While changing our babies’ diapers, we can use the same gentle, respectful voice and demeanor I spoke about earlier. Rather than responding with disgust or rushing quickly through a diaper change, we can explain to our babies what it is we’re doing. We can talk about their body parts the same way we’d talk about any other body part, and we can use real terminology rather than nicknames to describe these parts. For example, your ears help you hear, your eyes help you see, your anus helps you poop, your urethra helps you pee. (Feel free to steal this awesome rhyme I just made up!)

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We can support their curiosity about their own bodies by allowing them to touch themselves instead of brushing their hands away when they reach for their vulvas or penises. We can allow them to look at their feces and urine inside the diaper or potty before quickly rushing them away. We can create a new culture in which it is acceptable rather than taboo to speak about their sex organs and what their bodies do.

[perfectpullquote align=”right” cite=”” link=”” color=”” class=”” size=””]My daughter said loudly to my friends’ 5-year-old son, “Hey, your knee is in my vulva!” He quickly moved his leg to the side, and the whole group continued to read the book together.[/perfectpullquote]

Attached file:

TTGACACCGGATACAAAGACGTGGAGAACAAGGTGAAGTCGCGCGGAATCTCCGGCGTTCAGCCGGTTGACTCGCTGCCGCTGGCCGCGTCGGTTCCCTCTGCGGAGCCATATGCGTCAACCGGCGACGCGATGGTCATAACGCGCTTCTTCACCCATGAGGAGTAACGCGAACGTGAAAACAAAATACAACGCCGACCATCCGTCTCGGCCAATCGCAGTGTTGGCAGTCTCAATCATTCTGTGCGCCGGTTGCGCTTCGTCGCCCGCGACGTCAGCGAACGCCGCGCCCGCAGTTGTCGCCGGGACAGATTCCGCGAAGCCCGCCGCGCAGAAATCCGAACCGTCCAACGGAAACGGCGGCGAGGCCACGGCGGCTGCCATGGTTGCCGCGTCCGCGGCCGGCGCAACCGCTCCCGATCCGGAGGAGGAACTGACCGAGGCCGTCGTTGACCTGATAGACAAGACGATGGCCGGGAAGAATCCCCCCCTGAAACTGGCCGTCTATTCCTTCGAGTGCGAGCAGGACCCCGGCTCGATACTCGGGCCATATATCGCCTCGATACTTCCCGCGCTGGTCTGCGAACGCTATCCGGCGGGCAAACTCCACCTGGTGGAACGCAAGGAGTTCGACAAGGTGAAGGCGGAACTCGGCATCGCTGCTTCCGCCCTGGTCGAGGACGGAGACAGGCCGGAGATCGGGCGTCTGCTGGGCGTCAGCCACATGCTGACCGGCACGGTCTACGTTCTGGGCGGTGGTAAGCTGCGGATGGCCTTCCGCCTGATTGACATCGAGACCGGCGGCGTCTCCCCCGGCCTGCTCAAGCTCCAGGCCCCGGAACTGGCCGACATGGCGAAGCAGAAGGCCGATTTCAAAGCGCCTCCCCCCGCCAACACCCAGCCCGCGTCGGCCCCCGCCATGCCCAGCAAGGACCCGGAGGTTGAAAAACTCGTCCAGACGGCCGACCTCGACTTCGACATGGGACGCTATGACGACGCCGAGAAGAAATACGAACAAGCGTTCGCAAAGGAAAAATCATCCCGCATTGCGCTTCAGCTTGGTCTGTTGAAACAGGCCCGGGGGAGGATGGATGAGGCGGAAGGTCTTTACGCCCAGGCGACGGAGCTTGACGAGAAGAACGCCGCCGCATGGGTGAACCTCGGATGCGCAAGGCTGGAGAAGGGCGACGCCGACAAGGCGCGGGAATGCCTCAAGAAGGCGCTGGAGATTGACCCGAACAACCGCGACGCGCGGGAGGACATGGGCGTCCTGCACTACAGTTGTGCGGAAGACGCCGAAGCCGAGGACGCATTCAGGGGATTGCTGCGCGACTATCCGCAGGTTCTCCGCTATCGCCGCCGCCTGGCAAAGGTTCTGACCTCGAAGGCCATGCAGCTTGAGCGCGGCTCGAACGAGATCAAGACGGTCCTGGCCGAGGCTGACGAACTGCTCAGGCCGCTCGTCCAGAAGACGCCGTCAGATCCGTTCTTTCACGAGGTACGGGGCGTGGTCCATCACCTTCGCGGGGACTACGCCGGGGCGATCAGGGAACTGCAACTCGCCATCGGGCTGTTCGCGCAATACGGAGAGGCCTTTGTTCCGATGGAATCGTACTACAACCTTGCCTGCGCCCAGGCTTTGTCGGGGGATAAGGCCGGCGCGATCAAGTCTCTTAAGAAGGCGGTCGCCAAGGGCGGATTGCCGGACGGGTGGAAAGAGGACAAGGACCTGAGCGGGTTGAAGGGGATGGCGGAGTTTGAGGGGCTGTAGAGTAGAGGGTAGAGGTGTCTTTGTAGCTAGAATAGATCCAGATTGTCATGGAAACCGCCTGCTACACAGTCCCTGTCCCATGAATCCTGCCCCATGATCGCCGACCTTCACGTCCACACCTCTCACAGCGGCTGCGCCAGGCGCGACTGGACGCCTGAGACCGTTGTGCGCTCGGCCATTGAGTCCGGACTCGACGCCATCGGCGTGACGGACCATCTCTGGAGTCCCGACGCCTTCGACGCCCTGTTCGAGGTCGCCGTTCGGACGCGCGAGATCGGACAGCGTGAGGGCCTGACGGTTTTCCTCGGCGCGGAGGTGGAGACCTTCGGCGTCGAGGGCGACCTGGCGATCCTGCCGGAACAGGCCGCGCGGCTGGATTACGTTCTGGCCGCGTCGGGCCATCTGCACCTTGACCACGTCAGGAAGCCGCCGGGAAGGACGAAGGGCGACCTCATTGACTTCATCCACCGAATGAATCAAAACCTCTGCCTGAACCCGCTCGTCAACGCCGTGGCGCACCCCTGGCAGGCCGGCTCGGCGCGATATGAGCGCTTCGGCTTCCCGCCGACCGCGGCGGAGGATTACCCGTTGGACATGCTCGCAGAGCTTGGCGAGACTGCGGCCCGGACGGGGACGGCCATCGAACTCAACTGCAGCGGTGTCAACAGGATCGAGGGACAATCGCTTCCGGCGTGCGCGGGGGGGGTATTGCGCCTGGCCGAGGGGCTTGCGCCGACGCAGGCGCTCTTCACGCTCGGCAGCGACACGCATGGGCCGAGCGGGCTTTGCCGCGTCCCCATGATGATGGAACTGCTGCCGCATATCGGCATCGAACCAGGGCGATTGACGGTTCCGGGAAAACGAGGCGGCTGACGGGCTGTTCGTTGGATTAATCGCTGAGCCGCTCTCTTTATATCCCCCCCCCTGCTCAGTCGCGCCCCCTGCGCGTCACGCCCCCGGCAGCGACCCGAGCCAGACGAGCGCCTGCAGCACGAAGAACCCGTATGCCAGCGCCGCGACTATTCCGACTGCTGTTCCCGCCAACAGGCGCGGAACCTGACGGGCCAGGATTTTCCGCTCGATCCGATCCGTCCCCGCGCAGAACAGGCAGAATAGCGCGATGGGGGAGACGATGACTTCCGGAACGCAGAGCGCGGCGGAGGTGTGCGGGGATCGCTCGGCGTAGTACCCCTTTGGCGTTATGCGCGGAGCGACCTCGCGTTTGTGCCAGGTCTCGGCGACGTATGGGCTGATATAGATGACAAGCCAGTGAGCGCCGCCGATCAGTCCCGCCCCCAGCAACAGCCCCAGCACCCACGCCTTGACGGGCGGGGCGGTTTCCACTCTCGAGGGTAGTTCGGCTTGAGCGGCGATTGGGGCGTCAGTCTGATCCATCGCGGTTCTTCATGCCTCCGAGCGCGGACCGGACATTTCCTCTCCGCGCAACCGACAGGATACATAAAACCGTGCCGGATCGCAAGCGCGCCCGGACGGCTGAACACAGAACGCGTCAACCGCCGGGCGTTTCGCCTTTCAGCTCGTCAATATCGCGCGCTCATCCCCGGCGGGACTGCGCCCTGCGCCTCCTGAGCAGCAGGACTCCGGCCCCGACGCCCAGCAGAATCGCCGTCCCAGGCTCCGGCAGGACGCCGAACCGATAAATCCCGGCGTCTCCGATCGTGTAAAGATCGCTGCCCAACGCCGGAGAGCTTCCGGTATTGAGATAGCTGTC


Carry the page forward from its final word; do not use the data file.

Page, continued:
When my daughter was 3 years old, we were visiting with close friends and their children. The group of kids were huddled closely, peering together at a book. My daughter said loudly to my friends’ 5-year-old son, “Hey, your knee is in my vulva!” He quickly moved his leg to the side, and the whole group continued to read the book together.

#MeToo. Now what?

Last month we shared our stories of #metoo, and since then I’ve been asking myself, now what? We can’t change a culture overnight. We can’t capture all of the perpetrators; we will not be able to see that justice is served in every case. We can’t undo what’s already been done. But we can commit to sending new messages to the very youngest members of our society, from the moment they are born.

[bctt tweet=”We can commit to sending new messages to the youngest members of our society, right from birth.” username=”ParentVoiceMag”]

[bctt tweet=”We can create a new culture in which it is acceptable rather than taboo to speak about their sex organs.” username=”ParentVoiceMag”]

As children age and begin to speak, to read, to have more complex relationships and a broader understanding of the world, we’ll have opportunities for even deeper and more difficult conversations about consent and respect. But wouldn’t it help to not have to work against problematic messaging they received in earlier years? When our babies are young, we have an opportunity to help them enter the world with a strong sense of what it means to respect and be respected. I can’t think of a more hopeful place to start.

[bctt tweet=”Wouldn’t it help to not have to work against problematic messaging kids received in earlier years?” username=”ParentVoiceMag”]